Walter Taplin here presents the first fruits of his exhaustive enquiry into the causes of this massive feature of contemporary life. Advertising has deeper and more interesting sources than the mere desire of manufacturers to secure markets, or of high-pressure salesmen to secure commissions. Taplin explores the nature of human wants, examines the functions and limitations of information, and distinguishes the good from the bad in the arts of persuasion. His approach to the subject is indeed a new one, and of the greatest value to all who wish to understand one of the most powerful forces of the day.
First published in 1960.
This is the first book designed to assist behavioral scientists in the preparation of scholarly or applied research regarding deceptive advertising which will ultimately affect public policy in this area. Because there was an inadequate foundation upon which to build a program of research for this topic, a three-part solution has been devised:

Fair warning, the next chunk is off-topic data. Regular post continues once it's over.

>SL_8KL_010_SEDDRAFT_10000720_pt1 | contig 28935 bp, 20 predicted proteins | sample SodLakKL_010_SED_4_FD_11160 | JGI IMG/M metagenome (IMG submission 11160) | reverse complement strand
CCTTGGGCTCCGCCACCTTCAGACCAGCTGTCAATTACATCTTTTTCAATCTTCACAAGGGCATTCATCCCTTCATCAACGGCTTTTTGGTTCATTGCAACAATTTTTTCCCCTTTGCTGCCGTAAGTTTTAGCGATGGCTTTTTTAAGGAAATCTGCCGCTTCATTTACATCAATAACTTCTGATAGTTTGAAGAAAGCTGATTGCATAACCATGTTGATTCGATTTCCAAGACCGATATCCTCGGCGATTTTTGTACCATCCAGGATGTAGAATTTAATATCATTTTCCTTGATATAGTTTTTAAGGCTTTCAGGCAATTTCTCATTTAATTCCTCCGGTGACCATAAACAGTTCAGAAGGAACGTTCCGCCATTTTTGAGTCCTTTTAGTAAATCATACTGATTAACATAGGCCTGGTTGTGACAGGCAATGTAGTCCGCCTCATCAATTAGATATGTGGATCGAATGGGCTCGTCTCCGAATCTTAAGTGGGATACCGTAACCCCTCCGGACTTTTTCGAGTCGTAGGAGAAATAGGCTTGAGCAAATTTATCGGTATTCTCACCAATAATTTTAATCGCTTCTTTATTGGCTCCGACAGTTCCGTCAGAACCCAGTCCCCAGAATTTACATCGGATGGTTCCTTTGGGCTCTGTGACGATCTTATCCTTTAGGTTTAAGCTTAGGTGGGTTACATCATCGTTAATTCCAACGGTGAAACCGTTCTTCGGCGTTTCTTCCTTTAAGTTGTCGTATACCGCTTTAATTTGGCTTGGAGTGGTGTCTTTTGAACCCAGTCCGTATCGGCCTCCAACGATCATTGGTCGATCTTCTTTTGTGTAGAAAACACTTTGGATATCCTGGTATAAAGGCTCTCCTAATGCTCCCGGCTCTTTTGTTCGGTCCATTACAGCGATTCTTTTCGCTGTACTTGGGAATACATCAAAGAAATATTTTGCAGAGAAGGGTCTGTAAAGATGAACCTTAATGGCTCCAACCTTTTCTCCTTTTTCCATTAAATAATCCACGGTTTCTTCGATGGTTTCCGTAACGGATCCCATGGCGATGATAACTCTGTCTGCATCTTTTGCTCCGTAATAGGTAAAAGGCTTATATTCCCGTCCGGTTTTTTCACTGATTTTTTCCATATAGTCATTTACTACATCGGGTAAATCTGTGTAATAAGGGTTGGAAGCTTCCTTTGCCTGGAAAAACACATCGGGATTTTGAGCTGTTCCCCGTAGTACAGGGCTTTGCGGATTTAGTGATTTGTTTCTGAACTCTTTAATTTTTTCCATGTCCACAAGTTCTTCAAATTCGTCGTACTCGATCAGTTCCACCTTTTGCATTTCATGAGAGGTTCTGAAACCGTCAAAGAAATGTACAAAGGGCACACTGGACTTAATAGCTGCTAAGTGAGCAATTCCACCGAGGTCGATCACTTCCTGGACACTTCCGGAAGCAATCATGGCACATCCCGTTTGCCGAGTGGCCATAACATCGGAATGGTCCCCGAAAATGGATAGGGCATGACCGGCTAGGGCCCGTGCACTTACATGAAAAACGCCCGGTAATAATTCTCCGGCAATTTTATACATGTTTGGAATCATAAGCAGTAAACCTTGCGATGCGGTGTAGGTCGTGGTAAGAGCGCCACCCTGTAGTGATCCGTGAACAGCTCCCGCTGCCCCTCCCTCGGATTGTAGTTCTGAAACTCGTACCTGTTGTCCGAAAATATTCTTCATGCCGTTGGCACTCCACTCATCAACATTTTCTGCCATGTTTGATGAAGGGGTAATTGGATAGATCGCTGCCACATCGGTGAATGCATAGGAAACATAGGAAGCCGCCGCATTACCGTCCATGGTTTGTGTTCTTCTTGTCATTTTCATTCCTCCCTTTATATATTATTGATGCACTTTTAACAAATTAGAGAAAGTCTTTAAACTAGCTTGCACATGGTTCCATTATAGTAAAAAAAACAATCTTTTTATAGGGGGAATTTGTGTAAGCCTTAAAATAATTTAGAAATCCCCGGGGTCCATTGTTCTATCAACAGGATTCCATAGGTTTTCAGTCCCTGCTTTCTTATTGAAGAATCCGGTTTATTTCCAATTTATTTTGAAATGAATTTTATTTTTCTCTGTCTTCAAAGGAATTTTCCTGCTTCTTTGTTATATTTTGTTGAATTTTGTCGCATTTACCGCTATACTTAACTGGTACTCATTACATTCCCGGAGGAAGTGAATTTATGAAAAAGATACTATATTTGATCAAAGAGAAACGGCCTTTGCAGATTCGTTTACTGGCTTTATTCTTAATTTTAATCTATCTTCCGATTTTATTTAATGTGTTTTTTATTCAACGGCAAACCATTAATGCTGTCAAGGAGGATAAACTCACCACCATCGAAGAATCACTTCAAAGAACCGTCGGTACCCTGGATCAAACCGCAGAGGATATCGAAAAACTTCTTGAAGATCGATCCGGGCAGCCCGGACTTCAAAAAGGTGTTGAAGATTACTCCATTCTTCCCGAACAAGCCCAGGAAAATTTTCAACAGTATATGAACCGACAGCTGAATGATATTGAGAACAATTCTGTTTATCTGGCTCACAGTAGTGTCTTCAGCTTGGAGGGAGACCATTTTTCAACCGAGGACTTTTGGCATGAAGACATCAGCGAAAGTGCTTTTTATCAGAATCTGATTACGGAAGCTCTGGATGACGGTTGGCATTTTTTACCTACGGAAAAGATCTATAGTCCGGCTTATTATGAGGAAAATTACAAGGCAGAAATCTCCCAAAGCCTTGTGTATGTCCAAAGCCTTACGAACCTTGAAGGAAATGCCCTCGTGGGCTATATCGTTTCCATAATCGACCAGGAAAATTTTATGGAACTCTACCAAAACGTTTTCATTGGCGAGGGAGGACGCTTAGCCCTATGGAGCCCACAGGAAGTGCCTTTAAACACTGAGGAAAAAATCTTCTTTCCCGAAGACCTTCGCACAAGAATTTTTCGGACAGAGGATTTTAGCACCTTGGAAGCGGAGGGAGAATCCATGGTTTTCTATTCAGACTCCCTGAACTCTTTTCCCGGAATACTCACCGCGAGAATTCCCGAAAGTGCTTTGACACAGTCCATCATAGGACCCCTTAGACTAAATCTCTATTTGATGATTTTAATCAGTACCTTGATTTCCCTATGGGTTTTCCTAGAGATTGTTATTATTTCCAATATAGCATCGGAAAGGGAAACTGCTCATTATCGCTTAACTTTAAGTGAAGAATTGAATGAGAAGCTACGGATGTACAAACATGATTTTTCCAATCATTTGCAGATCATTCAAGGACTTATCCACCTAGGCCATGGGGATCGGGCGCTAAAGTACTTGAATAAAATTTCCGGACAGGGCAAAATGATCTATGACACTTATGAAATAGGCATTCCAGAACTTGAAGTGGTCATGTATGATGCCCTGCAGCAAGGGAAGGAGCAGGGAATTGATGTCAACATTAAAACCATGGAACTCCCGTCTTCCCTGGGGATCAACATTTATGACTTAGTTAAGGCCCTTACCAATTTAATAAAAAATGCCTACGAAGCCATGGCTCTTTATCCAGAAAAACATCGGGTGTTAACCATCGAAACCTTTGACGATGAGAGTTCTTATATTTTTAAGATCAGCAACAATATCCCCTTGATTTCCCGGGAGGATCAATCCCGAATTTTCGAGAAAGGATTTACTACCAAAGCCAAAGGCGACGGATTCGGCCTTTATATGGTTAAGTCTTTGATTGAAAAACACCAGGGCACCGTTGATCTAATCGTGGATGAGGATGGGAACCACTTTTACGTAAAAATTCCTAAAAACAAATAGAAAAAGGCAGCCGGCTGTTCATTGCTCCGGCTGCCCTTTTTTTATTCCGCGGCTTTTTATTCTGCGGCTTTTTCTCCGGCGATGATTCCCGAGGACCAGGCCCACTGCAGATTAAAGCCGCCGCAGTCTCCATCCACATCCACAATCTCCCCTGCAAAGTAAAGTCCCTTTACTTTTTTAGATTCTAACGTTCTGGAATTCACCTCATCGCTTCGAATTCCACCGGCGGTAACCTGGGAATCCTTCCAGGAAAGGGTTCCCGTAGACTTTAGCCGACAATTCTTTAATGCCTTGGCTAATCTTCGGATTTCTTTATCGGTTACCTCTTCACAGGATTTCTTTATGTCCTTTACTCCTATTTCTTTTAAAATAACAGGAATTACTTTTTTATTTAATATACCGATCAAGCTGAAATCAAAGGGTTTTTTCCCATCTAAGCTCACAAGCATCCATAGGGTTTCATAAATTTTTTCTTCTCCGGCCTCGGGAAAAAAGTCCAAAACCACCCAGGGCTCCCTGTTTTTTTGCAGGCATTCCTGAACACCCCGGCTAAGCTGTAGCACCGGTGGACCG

Boddewyn's book provides a rare insight into how advertising self-regulatory bodies really work--with or without outsiders. Many other studies have lauded self-regulation or dismissed it preemptorily, but this book focuses on its logic, limits, and ultimate contributions to the societal control of advertising. It shows how outsiders--where available and willing to participate--contribute to its functioning while the advertising industry remains in control of the standards applied by self-regulatory bodies. Practitioners, consumerists, and policy-makers should greatly benefit from reading this multinational comparison of a dozen countries with very different economic and legal environments. Sylvan M. Barnet, Jr., Chairman, Advisory Council, International Advertising Association It is generally recognized that the development and application of voluntary industry standards is a necessary complement to governmental regulation of advertising. With the expansion of advertising opportunities, however, the tasks of self-regulation have grown, along with doubts as to the industry's ability--or willingness--to enforce appropriate ethical guidelines. In attempt to resolve this situation, self-regulatory bodies increasingly invite the participation of non-industry members, especially where consumer protection is at issue. The first broadly based, comparative study of advertising self-regulation, this book explores the global implications of recent trends through detailed analyses of self-regulation in Europe, Asia, and the Western Hemisphere.